Re: Key-based cryptographic modes




Jeff Dege wrote:
Block ciphers are generally used using one of the various cryptographic
modes. Electronic Code Book, Cipher Block Chaining, Cipher Feedback,
Output Feedback, etc.

Everyone of these I've ever read about involved mixing the prior block or
a sequential constant with the plaintext, the ciphertext, or both.

I've not seen one that mixed the prior block with the key - so that each
block was encrypted with a different key. And I can think of no
particular reason that this would not work.

Have these been discussed in the literature? Are there any particular
reasons why they're not used? Less secure? Harder to prove secure?
Fashion?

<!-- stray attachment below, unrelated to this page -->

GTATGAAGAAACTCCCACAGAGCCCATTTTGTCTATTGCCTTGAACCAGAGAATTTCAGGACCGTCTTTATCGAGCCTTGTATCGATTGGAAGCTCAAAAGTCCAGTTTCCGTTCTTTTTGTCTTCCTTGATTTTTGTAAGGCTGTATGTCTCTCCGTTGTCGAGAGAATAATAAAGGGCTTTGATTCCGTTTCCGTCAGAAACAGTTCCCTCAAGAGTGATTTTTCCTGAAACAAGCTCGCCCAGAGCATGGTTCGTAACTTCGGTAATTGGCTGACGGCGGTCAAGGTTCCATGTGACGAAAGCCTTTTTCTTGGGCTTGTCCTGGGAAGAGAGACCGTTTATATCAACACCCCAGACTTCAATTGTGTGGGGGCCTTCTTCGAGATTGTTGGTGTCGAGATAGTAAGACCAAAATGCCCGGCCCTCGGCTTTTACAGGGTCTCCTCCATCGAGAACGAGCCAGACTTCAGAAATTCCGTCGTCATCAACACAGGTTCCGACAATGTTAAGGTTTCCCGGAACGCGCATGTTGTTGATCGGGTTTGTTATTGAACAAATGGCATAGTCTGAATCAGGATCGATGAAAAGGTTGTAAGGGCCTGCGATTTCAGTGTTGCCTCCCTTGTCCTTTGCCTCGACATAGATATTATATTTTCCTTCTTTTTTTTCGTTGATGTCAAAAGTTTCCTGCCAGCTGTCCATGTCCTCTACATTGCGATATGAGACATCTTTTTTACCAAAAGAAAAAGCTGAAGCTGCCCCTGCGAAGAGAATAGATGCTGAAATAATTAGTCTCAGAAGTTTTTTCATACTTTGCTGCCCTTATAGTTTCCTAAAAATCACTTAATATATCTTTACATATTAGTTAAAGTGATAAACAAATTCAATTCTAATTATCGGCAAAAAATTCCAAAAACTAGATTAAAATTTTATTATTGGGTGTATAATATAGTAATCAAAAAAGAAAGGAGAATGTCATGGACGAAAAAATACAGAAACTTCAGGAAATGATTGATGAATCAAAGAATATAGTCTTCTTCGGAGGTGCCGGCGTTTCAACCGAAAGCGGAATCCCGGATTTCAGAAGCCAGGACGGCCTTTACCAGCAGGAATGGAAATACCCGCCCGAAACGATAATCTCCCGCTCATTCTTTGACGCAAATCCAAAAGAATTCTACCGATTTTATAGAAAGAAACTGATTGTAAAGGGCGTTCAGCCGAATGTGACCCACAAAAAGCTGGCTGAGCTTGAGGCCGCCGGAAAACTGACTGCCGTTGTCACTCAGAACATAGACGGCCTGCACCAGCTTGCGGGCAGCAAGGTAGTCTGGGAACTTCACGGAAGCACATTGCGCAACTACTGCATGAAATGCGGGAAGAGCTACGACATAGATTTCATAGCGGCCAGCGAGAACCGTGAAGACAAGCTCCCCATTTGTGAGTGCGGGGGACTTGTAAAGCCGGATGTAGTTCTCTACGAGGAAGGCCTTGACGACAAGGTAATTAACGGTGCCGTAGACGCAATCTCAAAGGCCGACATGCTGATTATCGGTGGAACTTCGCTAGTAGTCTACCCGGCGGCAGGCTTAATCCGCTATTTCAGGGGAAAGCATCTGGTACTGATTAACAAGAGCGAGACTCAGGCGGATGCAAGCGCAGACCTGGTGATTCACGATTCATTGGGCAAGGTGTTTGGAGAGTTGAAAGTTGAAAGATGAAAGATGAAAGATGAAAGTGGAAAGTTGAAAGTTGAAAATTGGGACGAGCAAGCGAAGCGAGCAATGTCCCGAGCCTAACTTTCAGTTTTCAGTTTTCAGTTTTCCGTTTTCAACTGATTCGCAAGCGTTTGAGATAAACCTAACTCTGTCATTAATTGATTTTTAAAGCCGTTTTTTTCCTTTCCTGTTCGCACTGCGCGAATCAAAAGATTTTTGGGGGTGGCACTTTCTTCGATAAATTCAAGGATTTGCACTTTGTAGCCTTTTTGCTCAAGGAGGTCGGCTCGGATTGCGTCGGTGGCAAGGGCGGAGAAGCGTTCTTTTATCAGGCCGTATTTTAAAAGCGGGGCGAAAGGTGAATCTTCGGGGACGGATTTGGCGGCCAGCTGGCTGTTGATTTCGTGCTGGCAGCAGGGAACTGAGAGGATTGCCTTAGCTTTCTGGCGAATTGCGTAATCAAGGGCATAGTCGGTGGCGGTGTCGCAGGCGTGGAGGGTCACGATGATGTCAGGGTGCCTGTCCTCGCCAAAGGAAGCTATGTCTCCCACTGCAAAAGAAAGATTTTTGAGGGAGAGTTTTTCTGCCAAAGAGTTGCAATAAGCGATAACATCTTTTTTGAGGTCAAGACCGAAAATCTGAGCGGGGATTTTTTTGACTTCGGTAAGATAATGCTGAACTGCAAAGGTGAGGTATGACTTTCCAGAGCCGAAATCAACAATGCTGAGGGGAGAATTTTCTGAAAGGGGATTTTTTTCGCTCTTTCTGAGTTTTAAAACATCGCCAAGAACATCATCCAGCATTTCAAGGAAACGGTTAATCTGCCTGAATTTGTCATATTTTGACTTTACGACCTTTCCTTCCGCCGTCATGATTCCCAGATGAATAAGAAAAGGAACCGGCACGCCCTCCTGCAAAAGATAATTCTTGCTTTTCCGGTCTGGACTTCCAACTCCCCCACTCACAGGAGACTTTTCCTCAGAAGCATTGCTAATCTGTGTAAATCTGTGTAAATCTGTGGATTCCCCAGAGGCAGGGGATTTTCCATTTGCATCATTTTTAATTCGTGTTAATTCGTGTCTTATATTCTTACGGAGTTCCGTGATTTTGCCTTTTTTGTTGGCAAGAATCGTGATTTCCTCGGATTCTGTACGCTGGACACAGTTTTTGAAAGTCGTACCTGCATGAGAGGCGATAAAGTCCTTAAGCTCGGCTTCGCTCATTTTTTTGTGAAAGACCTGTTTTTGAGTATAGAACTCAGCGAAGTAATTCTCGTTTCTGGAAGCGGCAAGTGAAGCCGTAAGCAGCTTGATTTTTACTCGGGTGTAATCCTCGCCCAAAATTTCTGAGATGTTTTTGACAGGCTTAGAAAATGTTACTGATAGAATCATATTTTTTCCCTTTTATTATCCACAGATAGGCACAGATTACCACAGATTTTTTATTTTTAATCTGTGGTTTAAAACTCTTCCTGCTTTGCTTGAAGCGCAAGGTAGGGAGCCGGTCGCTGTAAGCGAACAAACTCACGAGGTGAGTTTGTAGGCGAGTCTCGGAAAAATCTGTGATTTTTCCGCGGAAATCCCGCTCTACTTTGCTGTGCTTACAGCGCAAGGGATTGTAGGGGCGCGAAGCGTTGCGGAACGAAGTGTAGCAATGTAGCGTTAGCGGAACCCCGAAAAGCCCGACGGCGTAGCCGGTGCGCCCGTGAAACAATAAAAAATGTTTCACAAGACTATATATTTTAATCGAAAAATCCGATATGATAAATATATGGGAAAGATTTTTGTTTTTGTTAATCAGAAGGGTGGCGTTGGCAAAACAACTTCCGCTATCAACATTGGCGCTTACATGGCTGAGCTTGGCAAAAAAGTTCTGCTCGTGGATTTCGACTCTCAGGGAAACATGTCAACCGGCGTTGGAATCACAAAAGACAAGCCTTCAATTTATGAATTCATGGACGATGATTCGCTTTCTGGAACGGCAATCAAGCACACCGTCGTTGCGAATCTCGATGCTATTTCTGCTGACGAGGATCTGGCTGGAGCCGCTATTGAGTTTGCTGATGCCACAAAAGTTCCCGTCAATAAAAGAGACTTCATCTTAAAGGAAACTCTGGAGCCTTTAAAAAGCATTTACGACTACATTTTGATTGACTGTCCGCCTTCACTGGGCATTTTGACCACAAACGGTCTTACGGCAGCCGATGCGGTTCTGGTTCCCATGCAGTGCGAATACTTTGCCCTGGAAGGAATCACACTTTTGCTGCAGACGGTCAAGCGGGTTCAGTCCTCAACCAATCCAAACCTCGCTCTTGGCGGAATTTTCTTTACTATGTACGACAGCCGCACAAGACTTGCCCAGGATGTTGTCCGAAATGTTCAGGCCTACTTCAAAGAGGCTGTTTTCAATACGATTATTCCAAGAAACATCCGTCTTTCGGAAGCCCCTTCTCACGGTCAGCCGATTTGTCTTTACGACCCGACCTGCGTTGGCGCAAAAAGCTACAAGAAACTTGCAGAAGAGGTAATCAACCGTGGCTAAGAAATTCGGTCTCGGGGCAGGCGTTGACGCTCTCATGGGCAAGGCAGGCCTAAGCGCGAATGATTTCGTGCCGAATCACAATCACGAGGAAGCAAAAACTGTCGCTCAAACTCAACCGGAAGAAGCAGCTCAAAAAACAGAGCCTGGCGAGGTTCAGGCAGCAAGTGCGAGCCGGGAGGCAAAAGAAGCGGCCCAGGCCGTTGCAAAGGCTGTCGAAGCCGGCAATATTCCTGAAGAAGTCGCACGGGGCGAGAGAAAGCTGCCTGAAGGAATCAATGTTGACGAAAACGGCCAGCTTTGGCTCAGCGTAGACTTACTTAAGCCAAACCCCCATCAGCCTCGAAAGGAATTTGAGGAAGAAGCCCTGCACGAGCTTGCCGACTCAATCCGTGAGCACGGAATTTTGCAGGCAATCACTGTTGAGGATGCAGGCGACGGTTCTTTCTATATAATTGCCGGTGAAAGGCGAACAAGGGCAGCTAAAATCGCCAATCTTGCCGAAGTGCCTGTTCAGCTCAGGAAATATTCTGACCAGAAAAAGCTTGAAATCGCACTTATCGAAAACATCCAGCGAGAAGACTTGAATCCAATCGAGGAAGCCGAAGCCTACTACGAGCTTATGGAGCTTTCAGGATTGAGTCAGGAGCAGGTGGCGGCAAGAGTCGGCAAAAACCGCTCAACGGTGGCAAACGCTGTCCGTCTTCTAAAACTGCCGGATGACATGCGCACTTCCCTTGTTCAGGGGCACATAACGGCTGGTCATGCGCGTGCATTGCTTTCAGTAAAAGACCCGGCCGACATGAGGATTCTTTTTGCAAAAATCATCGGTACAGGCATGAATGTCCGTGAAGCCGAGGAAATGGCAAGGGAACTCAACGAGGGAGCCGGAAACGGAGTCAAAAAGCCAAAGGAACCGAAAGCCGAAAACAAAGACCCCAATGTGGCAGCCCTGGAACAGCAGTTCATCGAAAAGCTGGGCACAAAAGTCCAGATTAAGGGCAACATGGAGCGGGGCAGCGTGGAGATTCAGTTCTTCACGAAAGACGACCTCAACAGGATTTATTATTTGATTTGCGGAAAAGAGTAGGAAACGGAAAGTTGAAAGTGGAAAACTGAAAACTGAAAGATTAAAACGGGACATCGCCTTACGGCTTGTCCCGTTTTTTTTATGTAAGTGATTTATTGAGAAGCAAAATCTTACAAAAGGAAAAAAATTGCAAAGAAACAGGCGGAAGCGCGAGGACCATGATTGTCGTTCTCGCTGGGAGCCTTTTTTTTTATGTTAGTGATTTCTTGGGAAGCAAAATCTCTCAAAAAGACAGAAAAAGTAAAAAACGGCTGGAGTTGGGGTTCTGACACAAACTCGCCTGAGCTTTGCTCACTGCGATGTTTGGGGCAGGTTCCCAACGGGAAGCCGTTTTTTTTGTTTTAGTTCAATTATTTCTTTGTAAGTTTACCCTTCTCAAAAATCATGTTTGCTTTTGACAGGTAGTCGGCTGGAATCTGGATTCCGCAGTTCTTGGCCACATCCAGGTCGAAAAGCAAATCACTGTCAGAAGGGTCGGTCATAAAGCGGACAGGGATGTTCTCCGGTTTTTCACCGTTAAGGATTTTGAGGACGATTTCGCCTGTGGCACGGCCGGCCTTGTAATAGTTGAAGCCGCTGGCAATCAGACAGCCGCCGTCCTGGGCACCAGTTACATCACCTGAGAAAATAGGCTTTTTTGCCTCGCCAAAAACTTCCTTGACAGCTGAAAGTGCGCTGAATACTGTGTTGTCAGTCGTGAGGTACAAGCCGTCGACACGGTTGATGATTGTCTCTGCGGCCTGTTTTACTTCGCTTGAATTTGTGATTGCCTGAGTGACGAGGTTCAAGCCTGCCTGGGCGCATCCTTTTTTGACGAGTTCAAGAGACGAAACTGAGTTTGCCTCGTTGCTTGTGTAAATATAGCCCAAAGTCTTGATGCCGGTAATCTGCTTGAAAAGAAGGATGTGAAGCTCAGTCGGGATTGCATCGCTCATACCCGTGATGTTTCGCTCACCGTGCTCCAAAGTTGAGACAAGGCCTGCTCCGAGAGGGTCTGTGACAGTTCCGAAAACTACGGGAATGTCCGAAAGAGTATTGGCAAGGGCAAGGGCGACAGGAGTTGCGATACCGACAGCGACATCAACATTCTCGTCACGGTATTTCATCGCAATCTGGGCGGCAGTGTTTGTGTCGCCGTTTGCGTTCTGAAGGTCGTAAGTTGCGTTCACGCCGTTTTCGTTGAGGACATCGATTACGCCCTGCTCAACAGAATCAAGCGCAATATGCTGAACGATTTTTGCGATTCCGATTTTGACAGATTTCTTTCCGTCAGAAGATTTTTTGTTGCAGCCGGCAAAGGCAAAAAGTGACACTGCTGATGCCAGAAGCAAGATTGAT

Key schedule is usually much slower than encryption of a single block
(because with iterated block ciphers you have to generate round key
material of total size equal to the size of block multiplied to the
number of rounds plus one).
Mixing something to the key for every encryption of a block will
require re-running key schedule for every block... that will give you
much much slower cipher... that additionally gives a lot of extra
opportunities for adversary mounting related key attack (adversary only
needs to flip some bits and that will affect your decryption keys for
the next block).

-Valery.
http://www.harper.no/valery

.



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